ALISON BROINOWSKI. Most favoured notions just take time.

Dec 21, 2018

There are said to be no votes in defence or foreign affairs in Australia. Years of bipartisanship on both, and an Alliance that is unquestionable, have disempowered debate. The time for change may be in 2019.  

The ALP national conference should have been in July, but the Government decided to hold the ‘Super Saturday’ by-elections on that weekend. The Coalition tried to turn the timing to its advantage in seats where members’ citizenship was in doubt. Prime Minister Turnbull’s move forced Labor to cancel and rebook the Adelaide conference venue. Bill Shorten had to deal with disagreement in the ALP’s ranks about postponing the conference to December, and rejig his strategy for the 2019 election. The Coalition trick didn’t work: the Government lost seats on ‘Super Saturday’ and in every subsequent by-election. It lost a deputy prime minister, a prime minister and Wentworth too. Prospects which were risky for Labor in wintry July looked much more promising in the summer. Even in drought-ridden Queensland it rained.

Something like the rustle of spring was in the air as the conference approached. But why, some asked, was Bill Shorten steadily pre-releasing his economic policies without saying much else, and nothing on foreign affairs or defence? Because he didn’t have to: Prime Minister Morrison dug holes for himself and repeatedly fell into them, managing to put Israelis and Palestinians, Indonesians and Malaysians off, first with his irrational, unnecessary proposal and then his counterproductive, compromise decision about the capital of Israel. Someone wrote him a sound, statesmanlike speech for the Australian Chinese community which was so out of line with his regular statements about Huawei and the perfidious Chinese that it went almost unreported. He claimed Australia would meet its climate change obligations ‘in a canter’ and was widely disbelieved. His hawkish Ministers bragged about Australia becoming the world’s tenth largest exporter of weapons, including a system they were flogging to the UAE for operations against the starving population of Yemen. Australia sided as usual with the US, Israel, and small numbers of small countries in opposing the UN General Assembly’s Palestine resolution, and refused to join the overwhelming majority of states in signing the Treaty on the Prohibition of Nuclear Weapons, which Australians in ICAN inspired. The opinion polls got worse, not catastrophically for preferred Prime Minister, but decisively for which party people wanted in government.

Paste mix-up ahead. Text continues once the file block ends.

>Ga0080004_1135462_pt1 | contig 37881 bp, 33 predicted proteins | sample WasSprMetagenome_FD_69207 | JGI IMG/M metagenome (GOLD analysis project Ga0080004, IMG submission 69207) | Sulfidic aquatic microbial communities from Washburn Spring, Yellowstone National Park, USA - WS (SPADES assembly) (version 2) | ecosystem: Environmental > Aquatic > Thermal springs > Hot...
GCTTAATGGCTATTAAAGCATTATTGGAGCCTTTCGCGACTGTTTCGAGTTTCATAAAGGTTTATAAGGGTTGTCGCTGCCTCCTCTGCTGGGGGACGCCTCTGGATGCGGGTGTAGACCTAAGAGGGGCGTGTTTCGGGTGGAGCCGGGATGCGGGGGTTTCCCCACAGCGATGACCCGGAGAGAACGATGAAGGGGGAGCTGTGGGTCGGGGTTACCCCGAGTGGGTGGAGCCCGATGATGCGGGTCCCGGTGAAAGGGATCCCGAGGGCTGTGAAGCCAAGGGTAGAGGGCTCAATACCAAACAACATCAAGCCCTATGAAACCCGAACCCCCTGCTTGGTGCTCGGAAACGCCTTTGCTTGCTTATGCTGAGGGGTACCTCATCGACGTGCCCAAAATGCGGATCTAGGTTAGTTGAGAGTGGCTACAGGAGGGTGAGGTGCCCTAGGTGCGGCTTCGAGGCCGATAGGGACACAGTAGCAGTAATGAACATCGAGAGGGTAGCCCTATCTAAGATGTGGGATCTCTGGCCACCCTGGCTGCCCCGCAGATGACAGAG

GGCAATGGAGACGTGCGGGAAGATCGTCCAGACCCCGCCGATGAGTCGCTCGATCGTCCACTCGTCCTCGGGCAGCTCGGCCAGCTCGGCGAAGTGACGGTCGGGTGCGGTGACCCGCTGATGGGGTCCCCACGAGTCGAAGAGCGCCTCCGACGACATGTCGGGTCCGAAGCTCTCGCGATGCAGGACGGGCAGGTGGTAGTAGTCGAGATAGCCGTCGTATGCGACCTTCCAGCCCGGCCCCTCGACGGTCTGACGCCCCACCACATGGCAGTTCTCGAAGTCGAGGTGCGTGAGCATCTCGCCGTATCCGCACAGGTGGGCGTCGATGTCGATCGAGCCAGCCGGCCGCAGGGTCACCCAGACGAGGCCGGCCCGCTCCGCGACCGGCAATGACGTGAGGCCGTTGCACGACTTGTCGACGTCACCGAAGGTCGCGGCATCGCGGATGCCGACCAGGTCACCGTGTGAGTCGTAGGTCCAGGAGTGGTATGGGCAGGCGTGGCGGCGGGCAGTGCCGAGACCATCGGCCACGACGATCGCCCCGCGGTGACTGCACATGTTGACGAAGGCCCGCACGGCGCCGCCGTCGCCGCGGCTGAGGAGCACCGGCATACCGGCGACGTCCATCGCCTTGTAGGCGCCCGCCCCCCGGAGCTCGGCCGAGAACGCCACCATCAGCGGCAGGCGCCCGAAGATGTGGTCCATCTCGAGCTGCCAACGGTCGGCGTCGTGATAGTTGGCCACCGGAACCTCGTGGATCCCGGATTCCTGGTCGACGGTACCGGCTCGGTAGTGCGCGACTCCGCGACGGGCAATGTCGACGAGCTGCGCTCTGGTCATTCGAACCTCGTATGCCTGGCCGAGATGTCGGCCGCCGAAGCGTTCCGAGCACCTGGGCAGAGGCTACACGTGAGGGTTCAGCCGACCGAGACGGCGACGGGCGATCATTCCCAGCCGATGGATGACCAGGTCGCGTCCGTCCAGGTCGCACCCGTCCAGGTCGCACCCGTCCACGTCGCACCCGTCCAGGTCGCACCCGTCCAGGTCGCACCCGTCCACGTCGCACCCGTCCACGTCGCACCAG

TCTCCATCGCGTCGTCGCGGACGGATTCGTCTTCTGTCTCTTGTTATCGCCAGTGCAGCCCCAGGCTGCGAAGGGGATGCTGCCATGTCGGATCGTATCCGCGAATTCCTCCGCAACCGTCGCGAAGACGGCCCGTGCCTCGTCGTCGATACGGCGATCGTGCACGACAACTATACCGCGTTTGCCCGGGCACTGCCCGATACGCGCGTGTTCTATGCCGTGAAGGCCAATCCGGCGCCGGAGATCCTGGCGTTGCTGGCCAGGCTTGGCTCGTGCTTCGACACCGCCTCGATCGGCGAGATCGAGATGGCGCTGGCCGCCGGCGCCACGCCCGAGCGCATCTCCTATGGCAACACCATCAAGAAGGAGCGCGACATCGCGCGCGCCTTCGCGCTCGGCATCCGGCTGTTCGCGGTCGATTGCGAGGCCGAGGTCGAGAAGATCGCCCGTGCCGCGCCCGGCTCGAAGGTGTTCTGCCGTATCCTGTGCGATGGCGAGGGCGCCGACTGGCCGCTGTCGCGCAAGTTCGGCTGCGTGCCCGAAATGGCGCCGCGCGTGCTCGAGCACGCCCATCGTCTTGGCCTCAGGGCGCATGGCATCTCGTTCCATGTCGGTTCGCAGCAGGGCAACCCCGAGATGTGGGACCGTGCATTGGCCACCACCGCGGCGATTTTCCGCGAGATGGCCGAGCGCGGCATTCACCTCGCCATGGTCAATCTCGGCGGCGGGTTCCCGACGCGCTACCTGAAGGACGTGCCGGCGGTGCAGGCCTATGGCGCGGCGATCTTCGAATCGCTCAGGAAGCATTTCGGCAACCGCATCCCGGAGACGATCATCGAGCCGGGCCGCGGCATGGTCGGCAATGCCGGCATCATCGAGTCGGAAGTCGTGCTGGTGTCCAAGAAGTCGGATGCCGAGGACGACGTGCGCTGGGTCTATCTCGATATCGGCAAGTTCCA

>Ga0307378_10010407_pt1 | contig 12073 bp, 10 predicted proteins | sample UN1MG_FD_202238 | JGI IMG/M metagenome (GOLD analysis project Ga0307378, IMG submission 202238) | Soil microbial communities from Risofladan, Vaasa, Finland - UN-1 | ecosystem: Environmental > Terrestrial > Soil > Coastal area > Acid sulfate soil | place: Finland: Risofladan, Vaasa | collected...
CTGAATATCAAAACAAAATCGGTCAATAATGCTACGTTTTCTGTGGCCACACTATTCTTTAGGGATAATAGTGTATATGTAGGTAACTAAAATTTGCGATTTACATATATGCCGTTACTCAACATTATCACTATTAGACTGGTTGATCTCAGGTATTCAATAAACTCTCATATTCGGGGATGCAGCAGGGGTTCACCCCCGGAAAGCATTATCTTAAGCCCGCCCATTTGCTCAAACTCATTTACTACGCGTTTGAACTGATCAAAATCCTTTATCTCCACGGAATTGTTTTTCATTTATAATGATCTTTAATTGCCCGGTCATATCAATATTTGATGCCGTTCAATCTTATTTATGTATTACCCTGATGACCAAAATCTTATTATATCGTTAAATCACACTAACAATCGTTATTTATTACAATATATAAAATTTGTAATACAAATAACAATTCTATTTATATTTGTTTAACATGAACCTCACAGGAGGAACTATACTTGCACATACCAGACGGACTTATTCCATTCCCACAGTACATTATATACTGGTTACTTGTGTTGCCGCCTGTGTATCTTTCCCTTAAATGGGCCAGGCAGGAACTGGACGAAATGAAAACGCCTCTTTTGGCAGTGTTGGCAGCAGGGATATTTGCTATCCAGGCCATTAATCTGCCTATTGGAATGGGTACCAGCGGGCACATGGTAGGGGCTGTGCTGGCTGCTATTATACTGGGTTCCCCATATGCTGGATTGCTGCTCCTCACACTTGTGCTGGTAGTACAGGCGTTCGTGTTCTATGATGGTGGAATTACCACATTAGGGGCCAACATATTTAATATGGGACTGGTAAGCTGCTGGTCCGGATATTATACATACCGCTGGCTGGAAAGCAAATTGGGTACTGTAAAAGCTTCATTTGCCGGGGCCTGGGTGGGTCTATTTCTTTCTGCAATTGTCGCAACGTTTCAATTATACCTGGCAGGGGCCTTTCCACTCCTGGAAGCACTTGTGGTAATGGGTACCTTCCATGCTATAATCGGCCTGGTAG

For Labor, as in 1971, it looked as if it was time. Time to show some leadership, take some risks. Time to face down the king-making college of cardinals in the Murdoch media. Time to stop listening reverentially to visiting US generals about the American burdens they want Australia to bear and the price we should pay. Time to stop just talking about an independent foreign and defence policy, and get one. Kevin Rudd told the Adelaide conference that Murdoch’s agenda – and he might have added the agenda of the big miners and banks and the military/industrial/security complex – had become de facto Australian policy (

At the Adelaide conference, competing for attention with the cricket was the first thing. Getting everyone’s most favoured notions (MFN) the attention they deserved was the next. Australians for War Powers Reform has been at it since 2011, first trying to get Australia an independent inquiry into our role in the Iraq War – the UK had its Chilcot Report in 2016 – and then trying by legislation to change the way Australian forces are sent to war. We had no trouble convincing the Greens and some Independents that a debate and a vote in both Houses is the way to head off future ‘captain’s picks’ for war, and further disasters like Vietnam and Iraq. We got a hearing from several back-bench Labour people, but no commitment. We didn’t expect much from the Coalition, so we were not disappointed.

We began to realise that if they thought about it at all, many politicians didn’t grasp the seriousness of the problem. Some assumed troop deployments are carefully considered by those who know all the facts, and that decisions are judiciously made by the right people. The history, going back through Howard to Menzies, suggests otherwise. The Australian Constitution effectively allows a prime minister to decide to dispatch armed forces abroad. This may happen in consultation with his/her closest colleagues but not necessarily, first advising a governor-general but not in recent practice, getting sound legal advice but not lately. Some politicians we spoke to thought a debate in Parliament was required: it is not. Some resisted the very idea of a vote, in a country which claims to believe in democracy and an international rules-based order. (Less is heard about international law, which makes aggression a war crime).

We pressed on with our campaign, not realising that among the politicians we had seen, several had taken up our MFN. On the third day of the conference, when speakers get five minutes to make their pitch, Tim Gartrell did that for our Be Sure On War campaign. The result was:

‘Conference resolves that a Shorten Labor Government will refer the issue of how Australia makes decisions to send service personnel into international armed conflict to an inquiry to be conducted by the Joint Standing Committee on Foreign Affairs, Defence and Trade. This inquiry would take submissions, hold public hearings and produce its findings during the term of the 46th Parliament’.

Dr Alison Broinowski is Vice-President of Australians for war Powers Reform and a member of the campaign committee for Be Sure On War.

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